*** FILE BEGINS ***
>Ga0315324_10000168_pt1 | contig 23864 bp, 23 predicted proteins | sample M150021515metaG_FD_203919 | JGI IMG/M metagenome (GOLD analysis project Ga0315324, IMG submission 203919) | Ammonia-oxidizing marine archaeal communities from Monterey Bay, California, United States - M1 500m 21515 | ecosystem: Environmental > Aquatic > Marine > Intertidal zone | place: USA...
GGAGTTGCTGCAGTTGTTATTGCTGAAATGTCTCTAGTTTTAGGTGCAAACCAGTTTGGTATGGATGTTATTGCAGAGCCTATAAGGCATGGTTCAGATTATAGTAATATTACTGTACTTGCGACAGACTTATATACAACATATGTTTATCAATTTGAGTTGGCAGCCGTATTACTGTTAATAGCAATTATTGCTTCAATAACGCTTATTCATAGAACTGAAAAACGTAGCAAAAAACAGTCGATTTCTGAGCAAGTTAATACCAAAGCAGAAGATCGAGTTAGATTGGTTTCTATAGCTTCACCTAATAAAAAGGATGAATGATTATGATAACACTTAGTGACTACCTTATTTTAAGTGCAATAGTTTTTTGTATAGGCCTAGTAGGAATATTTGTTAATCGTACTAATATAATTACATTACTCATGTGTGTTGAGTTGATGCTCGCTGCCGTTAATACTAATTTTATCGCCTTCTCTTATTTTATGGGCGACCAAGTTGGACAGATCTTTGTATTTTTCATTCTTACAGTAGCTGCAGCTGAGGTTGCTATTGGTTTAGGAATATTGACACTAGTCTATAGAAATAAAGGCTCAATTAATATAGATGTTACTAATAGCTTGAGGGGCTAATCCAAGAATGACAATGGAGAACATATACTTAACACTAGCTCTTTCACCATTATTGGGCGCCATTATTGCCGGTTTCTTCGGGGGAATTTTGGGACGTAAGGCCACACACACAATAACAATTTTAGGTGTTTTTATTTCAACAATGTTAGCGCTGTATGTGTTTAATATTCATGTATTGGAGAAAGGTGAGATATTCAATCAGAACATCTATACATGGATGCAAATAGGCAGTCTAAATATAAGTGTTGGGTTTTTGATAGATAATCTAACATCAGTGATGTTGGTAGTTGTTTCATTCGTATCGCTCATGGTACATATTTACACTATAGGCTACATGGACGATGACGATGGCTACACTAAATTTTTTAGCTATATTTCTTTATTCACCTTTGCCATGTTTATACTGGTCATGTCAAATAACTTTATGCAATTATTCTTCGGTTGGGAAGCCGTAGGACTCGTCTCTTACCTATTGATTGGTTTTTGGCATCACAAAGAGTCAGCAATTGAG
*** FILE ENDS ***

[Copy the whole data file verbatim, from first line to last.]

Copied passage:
>Ga0315324_10000168_pt1 | contig 23864 bp, 23 predicted proteins | sample M150021515metaG_FD_203919 | JGI IMG/M metagenome (GOLD analysis project Ga0315324, IMG submission 203919) | Ammonia-oxidizing marine archaeal communities from Monterey Bay, California, United States - M1 500m 21515 | ecosystem: Environmental > Aquatic > Marine > Intertidal zone | place: USA...
GGAGTTGCTGCAGTTGTTATTGCTGAAATGTCTCTAGTTTTAGGTGCAAACCAGTTTGGTATGGATGTTATTGCAGAGCCTATAAGGCATGGTTCAGATTATAGTAATATTACTGTACTTGCGACAGACTTATATACAACATATGTTTATCAATTTGAGTTGGCAGCCGTATTACTGTTAATAGCAATTATTGCTTCAATAACGCTTATTCATAGAACTGAAAAACGTAGCAAAAAACAGTCGATTTCTGAGCAAGTTAATACCAAAGCAGAAGATCGAGTTAGATTGGTTTCTATAGCTTCACCTAATAAAAAGGATGAATGATTATGATAACACTTAGTGACTACCTTATTTTAAGTGCAATAGTTTTTTGTATAGGCCTAGTAGGAATATTTGTTAATCGTACTAATATAATTACATTACTCATGTGTGTTGAGTTGATGCTCGCTGCCGTTAATACTAATTTTATCGCCTTCTCTTATTTTATGGGCGACCAAGTTGGACAGATCTTTGTATTTTTCATTCTTACAGTAGCTGCAGCTGAGGTTGCTATTGGTTTAGGAATATTGACACTAGTCTATAGAAATAAAGGCTCAATTAATATAGATGTTACTAATAGCTTGAGGGGCTAATCCAAGAATGACAATGGAGAACATATACTTAACACTAGCTCTTTCACCATTATTGGGCGCCATTATTGCCGGTTTCTTCGGGGGAATTTTGGGACGTAAGGCCACACACACAATAACAATTTTAGGTGTTTTTATTTCAACAATGTTAGCGCTGTATGTGTTTAATATTCATGTATTGGAGAAAGGTGAGATATTCAATCAGAACATCTATACATGGATGCAAATAGGCAGTCTAAATATAAGTGTTGGGTTTTTGATAGATAATCTAACATCAGTGATGTTGGTAGTTGTTTCATTCGTATCGCTCATGGTACATATTTACACTATAGGCTACATGGACGATGACGATGGCTACACTAAATTTTTTAGCTATATTTCTTTATTCACCTTTGCCATGTTTATACTGGTCATGTCAAATAACTTTATGCAATTATTCTTCGGTTGGGAAGCCGTAGGACTCGTCTCTTACCTATTGATTGGTTTTTGGCATCACAAAGAGTCAGCAATTGAG